Directors Loans: What are They And What Will Happen if They Go Overdrawn?

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Cashflow is one of the most important parts of your business to manage. Knowing how much money you’ve got coming in, when it’s available, and if you’re able to use it can make a huge difference to how you conduct your affairs, and how you support yourself.
For Limited Companies, which see businesses taking on a legal identity, using the funds that come in and out of the business is not a simple case of just withdrawing or depositing the desired amount – there need to be proper records kept, and HMRC legislation which must be followed, since the money in the company bank account belongs to the company as an entity – not the individuals who run it.
Director’s Loans are an option available to Limited Companies to allow money to be borrowed from or paid into the company. This can be a very useful tool if the company is having cashflow issues, requires help covering start-up costs, or a Director requires financial assistance that is potentially less expensive and complex than taking out a loan from the bank.
A Director’s Loan is not allowed for money which is being used as a salary, dividend, or expense repayment, or to cover money that has been previously paid into or loaned to the company; and you are required to keep a record of any money you borrow from or pay into the company – this record is what is usually known as a Director’s Loan Account (DLA).
Director’s Loans are not a tax-free option for borrowing money, you may have to pay tax on the loan – and the company may also have to pay tax if you’re a shareholder (also referred to as a Participator), as well as a Director.
Your tax responsibilities will depend on whether the loan account is overdrawn because you owe the company, or in credit because the company owes you – and will also vary depending on the amount of money involved.
There are various forms, such as the CT600A, which need to be prepared for the company tax return to show how much is owed or owing at the end of the accountancy period, and Corporation Tax (CT) may need to be paid depending on the amount borrowed, and potentially interest as well – depending on whether the loan has been paid back in full or not.
For Example:
If a loan of £5000 was taken out, and then another £5000 or more up to 30 days before or after you repaid it, you would need to pay Corporation Tax at 32.5%. Once the loan had been permanently repaid (within 9 months of the end of your CT accounting period), you would be able to reclaim the CT but not the interest.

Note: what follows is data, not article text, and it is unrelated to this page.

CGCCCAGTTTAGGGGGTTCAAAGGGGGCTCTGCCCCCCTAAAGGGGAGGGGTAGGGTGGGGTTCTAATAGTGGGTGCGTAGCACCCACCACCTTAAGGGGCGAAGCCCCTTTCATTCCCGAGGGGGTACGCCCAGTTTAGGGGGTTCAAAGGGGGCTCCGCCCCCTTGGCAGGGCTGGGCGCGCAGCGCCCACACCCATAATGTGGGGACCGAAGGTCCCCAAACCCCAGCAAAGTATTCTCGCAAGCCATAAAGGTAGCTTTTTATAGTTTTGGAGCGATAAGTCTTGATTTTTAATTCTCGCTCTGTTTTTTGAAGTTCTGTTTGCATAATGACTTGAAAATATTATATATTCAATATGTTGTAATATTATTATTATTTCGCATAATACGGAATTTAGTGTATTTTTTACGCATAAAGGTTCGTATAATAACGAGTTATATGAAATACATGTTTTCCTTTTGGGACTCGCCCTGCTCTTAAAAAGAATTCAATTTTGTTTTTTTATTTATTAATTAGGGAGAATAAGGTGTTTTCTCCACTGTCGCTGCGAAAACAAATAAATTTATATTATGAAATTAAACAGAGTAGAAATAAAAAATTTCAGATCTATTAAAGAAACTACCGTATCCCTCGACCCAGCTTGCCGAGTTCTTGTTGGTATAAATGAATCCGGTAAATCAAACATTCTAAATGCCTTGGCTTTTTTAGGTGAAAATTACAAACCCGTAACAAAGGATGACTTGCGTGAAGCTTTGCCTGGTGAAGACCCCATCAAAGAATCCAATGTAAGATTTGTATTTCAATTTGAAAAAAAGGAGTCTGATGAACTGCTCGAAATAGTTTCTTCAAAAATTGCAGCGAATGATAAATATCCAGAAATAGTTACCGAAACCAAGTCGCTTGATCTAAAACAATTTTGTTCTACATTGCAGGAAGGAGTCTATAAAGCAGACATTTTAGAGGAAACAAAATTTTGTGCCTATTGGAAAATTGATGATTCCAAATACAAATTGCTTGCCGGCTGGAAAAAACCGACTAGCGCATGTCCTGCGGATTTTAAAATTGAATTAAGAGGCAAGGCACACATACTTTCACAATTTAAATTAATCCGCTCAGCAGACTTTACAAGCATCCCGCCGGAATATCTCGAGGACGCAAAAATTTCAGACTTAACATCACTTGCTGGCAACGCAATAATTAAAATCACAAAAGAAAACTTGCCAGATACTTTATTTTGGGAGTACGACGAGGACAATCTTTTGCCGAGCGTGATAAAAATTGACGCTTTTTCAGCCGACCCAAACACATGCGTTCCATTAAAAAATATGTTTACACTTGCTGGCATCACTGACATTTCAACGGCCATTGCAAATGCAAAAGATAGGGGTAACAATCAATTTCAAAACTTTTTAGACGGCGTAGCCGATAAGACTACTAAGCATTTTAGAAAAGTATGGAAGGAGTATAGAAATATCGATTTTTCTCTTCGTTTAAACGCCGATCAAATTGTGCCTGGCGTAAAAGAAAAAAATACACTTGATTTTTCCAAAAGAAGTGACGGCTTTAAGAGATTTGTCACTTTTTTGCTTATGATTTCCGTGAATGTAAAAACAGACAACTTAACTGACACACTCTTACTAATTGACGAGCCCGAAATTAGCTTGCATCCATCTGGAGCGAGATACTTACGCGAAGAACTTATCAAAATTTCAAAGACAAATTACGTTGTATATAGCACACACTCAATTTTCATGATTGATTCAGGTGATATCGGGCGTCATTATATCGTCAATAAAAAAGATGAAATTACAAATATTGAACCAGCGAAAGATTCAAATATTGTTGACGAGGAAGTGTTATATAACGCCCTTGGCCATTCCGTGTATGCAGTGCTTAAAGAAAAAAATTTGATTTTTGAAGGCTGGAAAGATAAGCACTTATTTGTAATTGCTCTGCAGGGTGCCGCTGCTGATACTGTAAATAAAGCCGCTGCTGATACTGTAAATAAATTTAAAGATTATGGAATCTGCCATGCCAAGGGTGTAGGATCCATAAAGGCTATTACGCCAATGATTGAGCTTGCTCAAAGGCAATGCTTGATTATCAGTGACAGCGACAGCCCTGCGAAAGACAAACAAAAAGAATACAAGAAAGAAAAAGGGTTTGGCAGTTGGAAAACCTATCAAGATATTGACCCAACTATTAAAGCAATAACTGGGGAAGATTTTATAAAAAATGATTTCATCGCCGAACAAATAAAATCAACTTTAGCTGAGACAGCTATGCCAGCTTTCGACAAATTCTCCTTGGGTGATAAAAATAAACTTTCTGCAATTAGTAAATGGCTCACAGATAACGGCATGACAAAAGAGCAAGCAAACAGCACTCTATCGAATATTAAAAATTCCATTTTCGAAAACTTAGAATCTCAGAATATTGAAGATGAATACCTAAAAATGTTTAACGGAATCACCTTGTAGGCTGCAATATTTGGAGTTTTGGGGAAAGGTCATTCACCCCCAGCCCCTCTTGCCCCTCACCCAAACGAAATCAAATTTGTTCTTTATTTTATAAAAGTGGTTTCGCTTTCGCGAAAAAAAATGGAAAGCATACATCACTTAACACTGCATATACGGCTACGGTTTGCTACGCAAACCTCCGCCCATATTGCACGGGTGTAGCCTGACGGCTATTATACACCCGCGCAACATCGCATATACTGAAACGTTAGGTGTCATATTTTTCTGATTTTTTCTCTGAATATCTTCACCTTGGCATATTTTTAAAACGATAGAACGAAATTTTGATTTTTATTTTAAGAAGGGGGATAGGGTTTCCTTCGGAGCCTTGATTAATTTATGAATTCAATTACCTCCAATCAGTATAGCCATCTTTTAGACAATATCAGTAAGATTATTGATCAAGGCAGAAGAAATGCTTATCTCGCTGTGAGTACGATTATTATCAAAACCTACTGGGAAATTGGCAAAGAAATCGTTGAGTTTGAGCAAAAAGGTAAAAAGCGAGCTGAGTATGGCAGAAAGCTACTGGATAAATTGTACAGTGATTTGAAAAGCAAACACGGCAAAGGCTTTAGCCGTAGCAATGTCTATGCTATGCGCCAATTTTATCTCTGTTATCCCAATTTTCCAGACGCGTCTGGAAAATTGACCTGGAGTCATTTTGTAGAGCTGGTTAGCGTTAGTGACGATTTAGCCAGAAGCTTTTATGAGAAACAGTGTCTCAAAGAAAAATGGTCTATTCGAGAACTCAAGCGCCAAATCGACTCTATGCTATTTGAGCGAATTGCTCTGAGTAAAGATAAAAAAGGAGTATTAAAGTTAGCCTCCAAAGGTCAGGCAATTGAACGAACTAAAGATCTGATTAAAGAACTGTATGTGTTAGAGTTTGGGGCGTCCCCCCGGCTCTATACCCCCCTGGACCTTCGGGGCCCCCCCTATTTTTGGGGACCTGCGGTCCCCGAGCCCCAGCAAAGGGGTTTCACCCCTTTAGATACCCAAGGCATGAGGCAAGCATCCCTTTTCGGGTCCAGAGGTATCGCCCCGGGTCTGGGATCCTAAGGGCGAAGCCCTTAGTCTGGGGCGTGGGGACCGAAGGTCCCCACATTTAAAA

If you do not repay the loan within 9 months of the end of your CT accounting period, you would pay CT at 32.5% of the outstanding amount, and interest on the CT would be added until the CT is paid, or the loan is repaid. You can reclaim CT, but not the interest.
If the loan is written off or released (not paid), the company responsibilities require a deduction of Class 1 National Insurance through the company payroll, and the individual who borrowed the loan is required to pay income tax on it through their Self-Assessment Tax Return.

The Consequences of an Overdrawn Directors Loans

Having an overdrawn DLA can be problematic for a Limited Company, in a number of different ways. As we mentioned above, having to pay interest on the corporation tax of outstanding balances can become expensive, but the consequences are not just limited to this interest payment.
The Companies Act 2006 requires that the amount of funds available for distribution is restricted to the amount of distributable reserves available. If the company distributes and draws funds before their financial accounts are prepared, they may inadvertently breech the regulations of the Companies Act by having insufficient retained earnings in balance, making the payments unlawful dividends.
If a Limited Company has Directors Loans outstanding on their DLA, this has to be taken into consideration before distributing the dividends and can reduce the available amount of reserves which are then available.
If the DLA remains overdrawn after 9 months from the end of the corporation tax accounting period, Section 455 of the Corporation Tax Act (2010) allows for a tax charge at the rate of 32.5% on the lower of the outstanding amount.
This amount is payable regardless of the company making a profit or loss, or if there is no CT due. Tax paid under Section 455 is a temporary tax and is repayable to the company by HMRC nine months after the end of the accounting period in which the loan was repaid, but the delay between the loan being repaid, and the tax being refunded can often put a significant strain on a company’s cash flow.
Understanding the intricacies, ins and outs, and applicability of a Directors Loan is crucial if you’re planning to create a DLA with your business. Our advisors have years of qualified experience in dealing with the nuances of working with and for Limited Companies, to ensure their accounts are held to the highest standards of compliance, and making sure financial obligations are met in the best manner for the business.
If you’d like to find out more about Directors Loans, or how we can help you manage the accounts of your Limited Company, get in touch with us for a consultation, and discover why Yorkshire Accountancy should be Your Accountancy service.

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